The editorial noted, however, that despite its strengths, the study did have a few limitations. First, the cause of death was unknown in over half of the patients, precluding stratification into epilepsy-related versus non epilepsy-related causes.
Second, the editorial continued, “the surgical and the non-surgical group were not matched, with the non-surgical group having more severe epilepsy and more comorbidity, thus resulting in selection bias. In addition, the surgical group is ten times larger than the non-surgical group. Finally, the lack of risk adjustment for comorbidity is an important limitation, as a number of comorbidities are associated with mortality. There even exists a validated epilepsy-specific comorbidity risk adjustment index for mortality that could have been applied as part of the analysis.”
Lara Jehi, MD, research director and head of the outcomes research program at the Cleveland Clinic Epilepsy Center, said that while such limitations are valid, they do not call into question the study's conclusions or its importance to the field.
“This is the best study we have,” Dr. Jehi told Neurology Today. “To look at mortality in a thousand patients, that's a big effort. The value of this study is that it gives us the best possible information to look at mortality in patients who have had surgery versus those who have not. I will definitely be using this paper in conversations with patients.”
Dr. Jehi published an editorial last year in Neurology decrying the persistent gap between AAN guidelines and actual practice on when epilepsy patients should be referred for possible surgery.
“The current reality,” she wrote, “is that on average, adult patients who do get surgery have had intractable epilepsy for 20 years or more, and many who come for evaluation never knew they might be surgical candidates.”
In addition to a lack of access to epilepsy surgery — whether due to insurance coverage or geographic distance — Dr. Jehi described what she called a “knowledge gap” among neurologists. Her editorial cited a survey of Canadian neurologists, published in the same issue, which found that about half of them did not understand the definition of drug-resistant epilepsy or the recommendations for when to make a referral for possible surgery. (A patient for whom trials of two medications, over a period of a few years, fail to fully control seizures is considered medication-resistant and should be immediately referred to an epilepsy center, according to AAN guidelines.)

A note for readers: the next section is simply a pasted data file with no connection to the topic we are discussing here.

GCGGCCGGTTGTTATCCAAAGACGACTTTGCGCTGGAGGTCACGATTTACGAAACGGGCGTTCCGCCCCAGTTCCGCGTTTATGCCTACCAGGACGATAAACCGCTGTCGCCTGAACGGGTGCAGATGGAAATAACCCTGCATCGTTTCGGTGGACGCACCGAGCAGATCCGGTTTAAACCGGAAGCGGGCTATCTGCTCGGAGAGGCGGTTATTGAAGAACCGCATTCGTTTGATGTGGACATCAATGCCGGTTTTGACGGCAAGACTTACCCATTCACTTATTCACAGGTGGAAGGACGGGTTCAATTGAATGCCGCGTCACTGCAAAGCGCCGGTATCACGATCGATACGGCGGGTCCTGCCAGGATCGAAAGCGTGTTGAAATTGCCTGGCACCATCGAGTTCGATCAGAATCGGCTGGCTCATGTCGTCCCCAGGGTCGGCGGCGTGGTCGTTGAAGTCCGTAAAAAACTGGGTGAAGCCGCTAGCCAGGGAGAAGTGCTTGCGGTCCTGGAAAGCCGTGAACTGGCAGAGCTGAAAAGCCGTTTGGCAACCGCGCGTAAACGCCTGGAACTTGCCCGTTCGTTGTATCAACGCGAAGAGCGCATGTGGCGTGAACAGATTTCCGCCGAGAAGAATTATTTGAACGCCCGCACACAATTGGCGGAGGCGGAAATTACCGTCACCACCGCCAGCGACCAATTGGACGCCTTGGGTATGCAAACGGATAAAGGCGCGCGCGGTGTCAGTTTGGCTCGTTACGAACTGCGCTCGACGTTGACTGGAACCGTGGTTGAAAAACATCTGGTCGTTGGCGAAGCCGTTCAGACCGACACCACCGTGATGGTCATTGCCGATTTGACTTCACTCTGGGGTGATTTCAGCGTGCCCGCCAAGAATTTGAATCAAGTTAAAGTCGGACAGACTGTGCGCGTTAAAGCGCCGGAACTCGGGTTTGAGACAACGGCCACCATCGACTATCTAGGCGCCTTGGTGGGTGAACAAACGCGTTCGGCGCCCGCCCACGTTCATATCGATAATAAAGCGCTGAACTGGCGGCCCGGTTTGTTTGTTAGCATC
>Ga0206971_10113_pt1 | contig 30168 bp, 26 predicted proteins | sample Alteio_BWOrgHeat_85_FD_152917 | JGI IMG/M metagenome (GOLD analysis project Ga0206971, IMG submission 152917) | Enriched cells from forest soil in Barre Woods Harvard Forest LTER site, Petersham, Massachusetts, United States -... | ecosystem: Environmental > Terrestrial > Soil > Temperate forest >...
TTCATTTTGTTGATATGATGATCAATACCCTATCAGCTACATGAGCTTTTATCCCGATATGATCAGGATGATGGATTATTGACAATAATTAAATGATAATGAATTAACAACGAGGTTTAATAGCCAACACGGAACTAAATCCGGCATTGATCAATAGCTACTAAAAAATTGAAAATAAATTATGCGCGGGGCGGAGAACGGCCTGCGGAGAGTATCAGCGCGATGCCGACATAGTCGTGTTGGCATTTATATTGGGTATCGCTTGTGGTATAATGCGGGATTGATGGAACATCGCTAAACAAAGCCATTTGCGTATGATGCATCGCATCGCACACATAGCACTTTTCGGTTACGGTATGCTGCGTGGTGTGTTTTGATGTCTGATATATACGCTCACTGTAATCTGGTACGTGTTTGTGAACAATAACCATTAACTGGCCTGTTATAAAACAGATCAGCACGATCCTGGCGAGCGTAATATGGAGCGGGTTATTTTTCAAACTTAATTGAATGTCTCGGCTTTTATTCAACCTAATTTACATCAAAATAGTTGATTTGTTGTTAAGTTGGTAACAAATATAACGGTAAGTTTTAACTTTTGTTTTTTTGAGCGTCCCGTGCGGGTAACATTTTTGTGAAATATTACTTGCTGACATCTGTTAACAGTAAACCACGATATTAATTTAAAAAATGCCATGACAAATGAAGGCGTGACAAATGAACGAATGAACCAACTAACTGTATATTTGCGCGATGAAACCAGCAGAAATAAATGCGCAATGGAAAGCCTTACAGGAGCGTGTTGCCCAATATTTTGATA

In interviews with Neurology Today, several other epileptologists struck a similar theme, emphasizing the need to remind neurologists or other referring physicians that patients with medically-refractory epilepsy stand to benefit from assessments for surgery at comprehensive epilepsy centers, which often offer psychosocial as well as clinical treatment options.
“Neurologists may feel, despite the publications, that surgery is not right for their patients, that it's too risky,” said Carl W. Bazil, MD, PhD, FAAN, professor of neurology and director of the division of epilepsy and sleep at Columbia University College of Physicians and Surgeons. “They may feel they can take care of it medically. But they owe it to their patients to tell them, ‘If you get your epilepsy cured by surgery, it decreases your chances of death.’ That's a really important message.”
“You may be able to identify individuals with medically-refractory epilepsy after the initial two or three antiepileptic medication trials,” said Gregory D. Cascino, MD, FAAN, Whitney Macmillan, Jr., professor of neuroscience and enterprise director of epilepsy at the Mayo Clinic in Rochester, MN.
“Some patients are not surgical candidates, and some will not even consider surgery. But they don't have the option if they're not referred to a comprehensive epilepsy center.”
EXPERTS: ON DATA SUPPORTING REFERRALS TO COMPREHENSIVE EPILEPSY CENTERS